University of Central Lancashire (UNITED KINGDOM)
About this paper:
Appears in: ICERI2009 Proceedings
Publication year: 2009
Pages: 787-794
ISBN: 978-84-613-2953-3
ISSN: 2340-1095
Conference name: 2nd International Conference of Education, Research and Innovation
Dates: 16-18 November, 2009
Location: Madrid, Spain
This paper explores how undergraduates’ mathematics anxiety influences their attitudes towards the development of numeracy skills and perceptions of their competence in the latter.
The preliminary data were obtained using an online survey that measured, among other things, undergraduates’ maths anxiety (with three sub-scales: course anxiety, task anxiety and test anxiety) and their attitudes towards numeracy skills (with four sub-scales: confidence, enjoyment, usefulness and motivation). Additionally, undergraduates were presented with a list of twenty-one numerical tasks and asked to self-evaluate their level of competence in each. Participants comprised 174 undergraduates, from four faculties at the University of Central Lancashire, UK, namely Arts, Humanities and Social Science (8%), Health and Social Care (21%), Business and Management (19%), and Science and Technology (52%). Undergraduates in the sample were studying a variety of academic subjects, but all their degree programmes incorporated some mathematical, numerical and/or statistical elements.
Correlation analyses indicated that undergraduates revealing high levels of maths anxiety tended to hold negative attitudes towards the development of numeracy skills. They lacked confidence in and the motivation to develop numeracy skills, and expressed little enjoyment of working in numeracy classes. High levels of maths anxiety and negative attitudes towards developing numeracy skills were also linked with low levels of competency in terms of students’ self-evaluation of their numeracy skills. Students possessing higher pre-university mathematics qualifications tended to exhibit lower levels of maths anxiety and greater confidence, motivation, enjoyment and competence, while younger students expressed more confidence and competence; however, the latter may have been linked to the fact that younger students tended to possess higher pre-university mathematics qualifications.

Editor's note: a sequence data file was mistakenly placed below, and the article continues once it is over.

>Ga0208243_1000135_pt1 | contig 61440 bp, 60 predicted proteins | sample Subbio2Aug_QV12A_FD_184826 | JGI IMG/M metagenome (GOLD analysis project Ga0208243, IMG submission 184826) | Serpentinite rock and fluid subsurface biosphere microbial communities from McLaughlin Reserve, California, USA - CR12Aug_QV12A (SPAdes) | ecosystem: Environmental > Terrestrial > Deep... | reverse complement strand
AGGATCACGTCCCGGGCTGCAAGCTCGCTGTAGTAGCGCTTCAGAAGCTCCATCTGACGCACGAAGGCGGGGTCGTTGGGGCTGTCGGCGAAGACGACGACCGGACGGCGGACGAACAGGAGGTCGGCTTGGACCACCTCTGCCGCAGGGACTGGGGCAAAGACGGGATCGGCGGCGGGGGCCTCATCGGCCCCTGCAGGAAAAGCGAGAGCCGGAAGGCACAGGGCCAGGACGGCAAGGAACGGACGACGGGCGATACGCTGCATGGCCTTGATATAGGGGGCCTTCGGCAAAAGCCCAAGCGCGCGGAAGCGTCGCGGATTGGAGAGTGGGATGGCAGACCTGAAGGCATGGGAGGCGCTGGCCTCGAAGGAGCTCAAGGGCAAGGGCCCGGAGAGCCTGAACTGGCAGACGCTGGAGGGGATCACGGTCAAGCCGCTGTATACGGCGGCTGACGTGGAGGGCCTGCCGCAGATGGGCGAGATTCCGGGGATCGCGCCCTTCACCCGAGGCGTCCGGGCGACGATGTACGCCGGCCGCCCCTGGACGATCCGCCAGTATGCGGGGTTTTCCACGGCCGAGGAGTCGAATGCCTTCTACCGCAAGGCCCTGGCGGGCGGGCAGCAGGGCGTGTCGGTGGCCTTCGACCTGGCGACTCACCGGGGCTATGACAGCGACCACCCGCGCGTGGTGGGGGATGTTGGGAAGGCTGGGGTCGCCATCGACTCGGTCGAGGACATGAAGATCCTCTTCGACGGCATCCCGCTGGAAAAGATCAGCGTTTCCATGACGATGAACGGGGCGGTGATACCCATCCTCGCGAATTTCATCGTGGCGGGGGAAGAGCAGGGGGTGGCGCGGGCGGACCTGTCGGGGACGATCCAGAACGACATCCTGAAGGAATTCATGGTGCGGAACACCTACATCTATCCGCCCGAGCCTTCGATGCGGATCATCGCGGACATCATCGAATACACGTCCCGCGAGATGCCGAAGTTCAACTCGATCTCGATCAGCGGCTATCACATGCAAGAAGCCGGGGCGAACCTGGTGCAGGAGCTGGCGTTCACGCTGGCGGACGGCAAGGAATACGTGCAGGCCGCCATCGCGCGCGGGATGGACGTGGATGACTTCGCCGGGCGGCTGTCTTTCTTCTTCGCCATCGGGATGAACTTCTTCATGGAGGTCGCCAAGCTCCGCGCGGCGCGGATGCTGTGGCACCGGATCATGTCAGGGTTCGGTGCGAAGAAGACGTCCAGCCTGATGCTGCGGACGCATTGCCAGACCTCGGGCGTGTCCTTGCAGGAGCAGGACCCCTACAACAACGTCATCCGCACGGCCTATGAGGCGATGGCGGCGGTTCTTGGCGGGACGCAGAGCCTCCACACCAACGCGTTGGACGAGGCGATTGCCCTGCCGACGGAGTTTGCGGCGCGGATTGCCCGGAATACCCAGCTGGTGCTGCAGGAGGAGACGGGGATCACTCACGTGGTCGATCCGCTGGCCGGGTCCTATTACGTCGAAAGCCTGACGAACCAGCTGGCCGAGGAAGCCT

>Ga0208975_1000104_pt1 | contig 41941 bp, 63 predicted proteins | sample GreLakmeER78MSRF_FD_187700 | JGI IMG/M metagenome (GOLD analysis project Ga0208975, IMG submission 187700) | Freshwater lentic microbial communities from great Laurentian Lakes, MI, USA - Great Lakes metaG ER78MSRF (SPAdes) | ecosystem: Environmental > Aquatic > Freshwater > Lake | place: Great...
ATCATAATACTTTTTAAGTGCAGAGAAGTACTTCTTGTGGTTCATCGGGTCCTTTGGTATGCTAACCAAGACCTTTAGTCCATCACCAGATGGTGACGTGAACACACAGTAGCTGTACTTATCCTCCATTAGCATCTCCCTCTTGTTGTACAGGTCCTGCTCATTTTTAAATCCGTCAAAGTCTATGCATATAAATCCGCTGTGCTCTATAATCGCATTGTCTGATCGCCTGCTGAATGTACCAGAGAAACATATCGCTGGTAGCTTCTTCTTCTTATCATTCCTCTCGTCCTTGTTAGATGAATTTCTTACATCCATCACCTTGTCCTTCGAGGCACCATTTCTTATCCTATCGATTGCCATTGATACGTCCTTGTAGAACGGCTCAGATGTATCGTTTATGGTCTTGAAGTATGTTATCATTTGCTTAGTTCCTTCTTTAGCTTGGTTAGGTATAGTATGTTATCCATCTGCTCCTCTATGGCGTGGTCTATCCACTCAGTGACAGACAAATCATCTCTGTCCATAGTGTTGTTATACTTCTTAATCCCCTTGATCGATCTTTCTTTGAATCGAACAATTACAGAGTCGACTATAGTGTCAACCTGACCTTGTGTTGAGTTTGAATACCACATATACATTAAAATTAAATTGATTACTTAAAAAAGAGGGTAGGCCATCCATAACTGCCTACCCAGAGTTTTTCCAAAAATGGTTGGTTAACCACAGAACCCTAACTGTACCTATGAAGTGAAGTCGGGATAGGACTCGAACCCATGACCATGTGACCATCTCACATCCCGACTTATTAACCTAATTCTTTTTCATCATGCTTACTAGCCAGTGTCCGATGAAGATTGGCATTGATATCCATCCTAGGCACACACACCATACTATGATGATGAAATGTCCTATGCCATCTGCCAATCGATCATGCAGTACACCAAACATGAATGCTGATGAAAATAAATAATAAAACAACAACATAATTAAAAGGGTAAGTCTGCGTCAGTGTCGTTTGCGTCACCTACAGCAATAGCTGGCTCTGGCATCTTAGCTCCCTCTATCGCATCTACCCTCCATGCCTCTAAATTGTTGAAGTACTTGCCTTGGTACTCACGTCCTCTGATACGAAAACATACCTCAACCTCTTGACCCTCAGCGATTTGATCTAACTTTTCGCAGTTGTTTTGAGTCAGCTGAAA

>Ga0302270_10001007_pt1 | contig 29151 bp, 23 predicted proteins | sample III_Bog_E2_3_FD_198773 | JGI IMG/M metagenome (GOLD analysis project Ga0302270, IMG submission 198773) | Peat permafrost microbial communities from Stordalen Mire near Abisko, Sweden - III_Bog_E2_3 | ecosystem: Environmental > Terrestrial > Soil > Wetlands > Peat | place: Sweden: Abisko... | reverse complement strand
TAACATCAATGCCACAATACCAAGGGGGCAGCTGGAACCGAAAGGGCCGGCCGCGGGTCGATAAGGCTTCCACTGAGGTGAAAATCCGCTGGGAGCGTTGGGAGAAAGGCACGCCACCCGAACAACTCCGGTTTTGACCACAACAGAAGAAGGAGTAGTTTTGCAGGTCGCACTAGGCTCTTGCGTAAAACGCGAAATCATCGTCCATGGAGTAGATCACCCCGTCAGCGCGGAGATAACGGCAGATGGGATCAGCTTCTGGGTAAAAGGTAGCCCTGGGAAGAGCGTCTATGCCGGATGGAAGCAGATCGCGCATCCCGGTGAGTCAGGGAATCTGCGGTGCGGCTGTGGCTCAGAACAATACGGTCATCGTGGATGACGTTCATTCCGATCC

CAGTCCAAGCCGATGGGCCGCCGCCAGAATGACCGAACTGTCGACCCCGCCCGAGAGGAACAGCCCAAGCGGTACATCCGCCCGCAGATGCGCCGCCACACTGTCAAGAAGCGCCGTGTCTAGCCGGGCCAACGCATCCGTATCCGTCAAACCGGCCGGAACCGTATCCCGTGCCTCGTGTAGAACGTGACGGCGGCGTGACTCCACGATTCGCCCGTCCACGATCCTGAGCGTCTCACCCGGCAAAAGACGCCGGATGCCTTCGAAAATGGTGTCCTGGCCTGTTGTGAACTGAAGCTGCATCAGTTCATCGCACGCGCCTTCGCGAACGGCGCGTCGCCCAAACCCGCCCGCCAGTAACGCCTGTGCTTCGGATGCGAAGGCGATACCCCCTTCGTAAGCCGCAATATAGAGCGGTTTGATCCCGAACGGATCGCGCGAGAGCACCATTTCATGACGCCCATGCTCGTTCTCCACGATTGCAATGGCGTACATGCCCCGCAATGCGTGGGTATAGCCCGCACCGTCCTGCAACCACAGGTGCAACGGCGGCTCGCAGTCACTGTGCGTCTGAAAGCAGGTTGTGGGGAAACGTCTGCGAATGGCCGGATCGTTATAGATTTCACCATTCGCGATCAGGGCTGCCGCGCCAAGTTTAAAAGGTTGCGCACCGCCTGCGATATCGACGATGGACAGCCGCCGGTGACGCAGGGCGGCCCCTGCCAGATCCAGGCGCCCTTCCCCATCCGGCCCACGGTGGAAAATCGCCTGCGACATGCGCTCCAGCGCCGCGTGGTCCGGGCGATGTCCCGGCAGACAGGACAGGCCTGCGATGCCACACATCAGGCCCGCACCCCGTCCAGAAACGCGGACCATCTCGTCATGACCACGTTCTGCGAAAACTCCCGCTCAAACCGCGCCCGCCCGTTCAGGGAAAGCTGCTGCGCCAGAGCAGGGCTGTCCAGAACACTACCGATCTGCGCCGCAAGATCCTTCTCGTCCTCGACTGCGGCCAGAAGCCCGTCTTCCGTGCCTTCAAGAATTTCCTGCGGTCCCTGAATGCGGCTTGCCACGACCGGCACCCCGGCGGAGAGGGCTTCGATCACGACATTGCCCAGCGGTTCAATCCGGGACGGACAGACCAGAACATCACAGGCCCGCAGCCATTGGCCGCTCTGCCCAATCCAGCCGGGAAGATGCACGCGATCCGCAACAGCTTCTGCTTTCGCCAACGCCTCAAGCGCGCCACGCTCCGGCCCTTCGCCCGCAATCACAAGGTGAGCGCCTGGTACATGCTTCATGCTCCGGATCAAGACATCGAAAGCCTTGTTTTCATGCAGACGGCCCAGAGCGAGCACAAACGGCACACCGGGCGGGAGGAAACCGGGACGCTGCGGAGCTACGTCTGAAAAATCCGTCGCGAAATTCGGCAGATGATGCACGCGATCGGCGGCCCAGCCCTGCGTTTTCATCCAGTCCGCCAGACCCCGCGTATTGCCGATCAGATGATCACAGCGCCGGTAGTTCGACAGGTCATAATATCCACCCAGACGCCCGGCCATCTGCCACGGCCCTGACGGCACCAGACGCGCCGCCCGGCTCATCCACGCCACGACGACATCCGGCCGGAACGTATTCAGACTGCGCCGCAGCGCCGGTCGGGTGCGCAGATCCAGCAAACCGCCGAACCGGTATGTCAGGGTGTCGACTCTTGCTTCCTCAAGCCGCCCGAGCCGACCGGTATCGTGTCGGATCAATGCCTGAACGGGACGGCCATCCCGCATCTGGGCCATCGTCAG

An exploration of the effects of gender revealed that male students exhibited higher levels of confidence, enjoyment, and perceptions of competency in numeracy than female students, even though no significant differences were found between male and female students in terms of their pre-university mathematics qualifications. However, although males tended to have low levels of maths course anxiety and numerical task anxiety, they were more anxious about maths tests than female students. Students’ maths anxiety, confidence, motivation and self-evaluation of numerical competence varied with academic discipline (i.e. Faculty in which they were enrolled). Science and Technology undergraduates exhibited higher motivation than those from Health and Social Care and from Business and Management; they also appeared to be more confident, believed themselves to be more numerically competent, and showed lower levels of numerical task anxiety compared with students based in Health and Social Care. This may have been linked to the fact that Science and Technology undergraduates’ pre-university mathematics qualifications were significantly higher than those of students from Health and Social Care. No significant differences were found between undergraduates from Arts, Humanities and Social Science and those from Science and Technology in terms of maths anxiety, attitudes and self-evaluation of numerical competence; perhaps because they possessed similar profiles in terms of their pre-university mathematics qualifications.
mathematics anxiety, attitudes, numeracy skills.